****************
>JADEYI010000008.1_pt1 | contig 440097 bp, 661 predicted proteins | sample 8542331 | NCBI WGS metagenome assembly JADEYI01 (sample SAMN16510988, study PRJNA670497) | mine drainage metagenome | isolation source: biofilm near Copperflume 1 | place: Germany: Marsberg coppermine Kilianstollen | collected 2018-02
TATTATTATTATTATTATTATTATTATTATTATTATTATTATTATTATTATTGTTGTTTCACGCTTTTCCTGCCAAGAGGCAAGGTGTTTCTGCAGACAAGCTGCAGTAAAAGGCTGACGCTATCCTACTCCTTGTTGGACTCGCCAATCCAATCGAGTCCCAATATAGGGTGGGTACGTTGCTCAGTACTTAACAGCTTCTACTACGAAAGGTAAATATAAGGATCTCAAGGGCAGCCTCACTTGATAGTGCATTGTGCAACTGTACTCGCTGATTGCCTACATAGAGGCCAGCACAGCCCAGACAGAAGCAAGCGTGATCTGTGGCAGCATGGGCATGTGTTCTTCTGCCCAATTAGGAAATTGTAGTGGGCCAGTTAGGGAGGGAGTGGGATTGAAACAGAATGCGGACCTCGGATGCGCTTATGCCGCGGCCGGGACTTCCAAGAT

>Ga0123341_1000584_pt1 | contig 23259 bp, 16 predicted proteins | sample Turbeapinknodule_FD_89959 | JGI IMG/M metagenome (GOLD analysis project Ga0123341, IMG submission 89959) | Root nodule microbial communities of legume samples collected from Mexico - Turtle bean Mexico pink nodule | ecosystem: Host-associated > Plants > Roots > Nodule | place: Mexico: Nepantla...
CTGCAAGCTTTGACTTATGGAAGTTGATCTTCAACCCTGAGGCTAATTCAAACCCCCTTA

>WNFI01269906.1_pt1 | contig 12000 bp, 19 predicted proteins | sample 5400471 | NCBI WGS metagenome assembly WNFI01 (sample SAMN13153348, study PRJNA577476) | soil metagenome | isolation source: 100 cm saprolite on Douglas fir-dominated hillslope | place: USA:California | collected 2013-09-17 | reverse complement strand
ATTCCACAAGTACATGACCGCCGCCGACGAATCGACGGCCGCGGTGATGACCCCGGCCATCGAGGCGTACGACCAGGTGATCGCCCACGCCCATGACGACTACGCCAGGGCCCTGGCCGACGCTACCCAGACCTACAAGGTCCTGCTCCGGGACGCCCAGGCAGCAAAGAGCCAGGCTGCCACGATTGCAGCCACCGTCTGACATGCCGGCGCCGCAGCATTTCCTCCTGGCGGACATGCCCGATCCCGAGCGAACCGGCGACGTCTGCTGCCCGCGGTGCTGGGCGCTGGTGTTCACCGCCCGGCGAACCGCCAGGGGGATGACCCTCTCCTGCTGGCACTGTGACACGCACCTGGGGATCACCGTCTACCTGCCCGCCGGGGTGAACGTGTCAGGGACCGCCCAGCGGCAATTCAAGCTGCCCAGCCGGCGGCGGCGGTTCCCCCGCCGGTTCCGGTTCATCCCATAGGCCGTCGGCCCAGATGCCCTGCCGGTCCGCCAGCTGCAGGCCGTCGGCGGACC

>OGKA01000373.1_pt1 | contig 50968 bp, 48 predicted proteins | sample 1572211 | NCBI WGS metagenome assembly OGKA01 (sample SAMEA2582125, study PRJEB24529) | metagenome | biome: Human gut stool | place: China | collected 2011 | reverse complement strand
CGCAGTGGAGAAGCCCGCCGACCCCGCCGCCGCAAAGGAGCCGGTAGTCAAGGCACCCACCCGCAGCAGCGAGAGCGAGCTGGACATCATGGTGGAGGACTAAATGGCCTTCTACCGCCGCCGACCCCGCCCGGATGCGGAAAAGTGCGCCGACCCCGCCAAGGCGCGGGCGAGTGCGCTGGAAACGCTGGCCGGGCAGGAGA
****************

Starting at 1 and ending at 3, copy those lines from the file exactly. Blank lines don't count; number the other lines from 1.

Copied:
>JADEYI010000008.1_pt1 | contig 440097 bp, 661 predicted proteins | sample 8542331 | NCBI WGS metagenome assembly JADEYI01 (sample SAMN16510988, study PRJNA670497) | mine drainage metagenome | isolation source: biofilm near Copperflume 1 | place: Germany: Marsberg coppermine Kilianstollen | collected 2018-02
TATTATTATTATTATTATTATTATTATTATTATTATTATTATTATTATTATTGTTGTTTCACGCTTTTCCTGCCAAGAGGCAAGGTGTTTCTGCAGACAAGCTGCAGTAAAAGGCTGACGCTATCCTACTCCTTGTTGGACTCGCCAATCCAATCGAGTCCCAATATAGGGTGGGTACGTTGCTCAGTACTTAACAGCTTCTACTACGAAAGGTAAATATAAGGATCTCAAGGGCAGCCTCACTTGATAGTGCATTGTGCAACTGTACTCGCTGATTGCCTACATAGAGGCCAGCACAGCCCAGACAGAAGCAAGCGTGATCTGTGGCAGCATGGGCATGTGTTCTTCTGCCCAATTAGGAAATTGTAGTGGGCCAGTTAGGGAGGGAGTGGGATTGAAACAGAATGCGGACCTCGGATGCGCTTATGCCGCGGCCGGGACTTCCAAGAT

>Ga0123341_1000584_pt1 | contig 23259 bp, 16 predicted proteins | sample Turbeapinknodule_FD_89959 | JGI IMG/M metagenome (GOLD analysis project Ga0123341, IMG submission 89959) | Root nodule microbial communities of legume samples collected from Mexico - Turtle bean Mexico pink nodule | ecosystem: Host-associated > Plants > Roots > Nodule | place: Mexico: Nepantla...